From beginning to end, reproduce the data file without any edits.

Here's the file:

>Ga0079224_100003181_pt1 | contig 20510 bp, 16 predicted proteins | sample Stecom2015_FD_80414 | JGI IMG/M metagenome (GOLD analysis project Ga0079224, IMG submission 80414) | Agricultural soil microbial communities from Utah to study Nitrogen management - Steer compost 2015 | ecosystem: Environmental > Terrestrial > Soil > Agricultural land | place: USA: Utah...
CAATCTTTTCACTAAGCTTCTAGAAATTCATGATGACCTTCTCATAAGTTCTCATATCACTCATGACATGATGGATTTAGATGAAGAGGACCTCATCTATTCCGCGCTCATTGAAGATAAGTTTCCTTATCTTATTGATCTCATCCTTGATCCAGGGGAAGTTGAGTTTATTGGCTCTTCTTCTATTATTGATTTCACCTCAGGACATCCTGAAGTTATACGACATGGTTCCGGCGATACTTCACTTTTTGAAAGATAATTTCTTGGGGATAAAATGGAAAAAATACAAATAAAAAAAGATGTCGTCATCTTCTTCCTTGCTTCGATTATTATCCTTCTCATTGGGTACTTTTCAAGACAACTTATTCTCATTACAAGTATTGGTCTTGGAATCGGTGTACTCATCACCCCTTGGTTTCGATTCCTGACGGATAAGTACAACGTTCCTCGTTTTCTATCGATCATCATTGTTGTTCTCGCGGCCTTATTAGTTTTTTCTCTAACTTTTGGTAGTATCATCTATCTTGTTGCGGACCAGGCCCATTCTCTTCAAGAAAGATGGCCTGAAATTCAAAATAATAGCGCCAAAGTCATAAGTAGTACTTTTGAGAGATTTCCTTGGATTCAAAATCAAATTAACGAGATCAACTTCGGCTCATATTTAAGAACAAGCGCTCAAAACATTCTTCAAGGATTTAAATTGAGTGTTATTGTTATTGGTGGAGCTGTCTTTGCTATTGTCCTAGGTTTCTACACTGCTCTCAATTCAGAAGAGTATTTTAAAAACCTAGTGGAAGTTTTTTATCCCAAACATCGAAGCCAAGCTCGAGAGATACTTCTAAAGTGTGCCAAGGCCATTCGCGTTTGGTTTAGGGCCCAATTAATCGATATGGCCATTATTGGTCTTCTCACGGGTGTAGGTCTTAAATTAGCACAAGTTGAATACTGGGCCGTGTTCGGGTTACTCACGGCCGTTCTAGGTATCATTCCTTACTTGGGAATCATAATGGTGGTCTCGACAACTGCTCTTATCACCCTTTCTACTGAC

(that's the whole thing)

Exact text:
>Ga0079224_100003181_pt1 | contig 20510 bp, 16 predicted proteins | sample Stecom2015_FD_80414 | JGI IMG/M metagenome (GOLD analysis project Ga0079224, IMG submission 80414) | Agricultural soil microbial communities from Utah to study Nitrogen management - Steer compost 2015 | ecosystem: Environmental > Terrestrial > Soil > Agricultural land | place: USA: Utah...
CAATCTTTTCACTAAGCTTCTAGAAATTCATGATGACCTTCTCATAAGTTCTCATATCACTCATGACATGATGGATTTAGATGAAGAGGACCTCATCTATTCCGCGCTCATTGAAGATAAGTTTCCTTATCTTATTGATCTCATCCTTGATCCAGGGGAAGTTGAGTTTATTGGCTCTTCTTCTATTATTGATTTCACCTCAGGACATCCTGAAGTTATACGACATGGTTCCGGCGATACTTCACTTTTTGAAAGATAATTTCTTGGGGATAAAATGGAAAAAATACAAATAAAAAAAGATGTCGTCATCTTCTTCCTTGCTTCGATTATTATCCTTCTCATTGGGTACTTTTCAAGACAACTTATTCTCATTACAAGTATTGGTCTTGGAATCGGTGTACTCATCACCCCTTGGTTTCGATTCCTGACGGATAAGTACAACGTTCCTCGTTTTCTATCGATCATCATTGTTGTTCTCGCGGCCTTATTAGTTTTTTCTCTAACTTTTGGTAGTATCATCTATCTTGTTGCGGACCAGGCCCATTCTCTTCAAGAAAGATGGCCTGAAATTCAAAATAATAGCGCCAAAGTCATAAGTAGTACTTTTGAGAGATTTCCTTGGATTCAAAATCAAATTAACGAGATCAACTTCGGCTCATATTTAAGAACAAGCGCTCAAAACATTCTTCAAGGATTTAAATTGAGTGTTATTGTTATTGGTGGAGCTGTCTTTGCTATTGTCCTAGGTTTCTACACTGCTCTCAATTCAGAAGAGTATTTTAAAAACCTAGTGGAAGTTTTTTATCCCAAACATCGAAGCCAAGCTCGAGAGATACTTCTAAAGTGTGCCAAGGCCATTCGCGTTTGGTTTAGGGCCCAATTAATCGATATGGCCATTATTGGTCTTCTCACGGGTGTAGGTCTTAAATTAGCACAAGTTGAATACTGGGCCGTGTTCGGGTTACTCACGGCCGTTCTAGGTATCATTCCTTACTTGGGAATCATAATGGTGGTCTCGACAACTGCTCTTATCACCCTTTCTACTGAC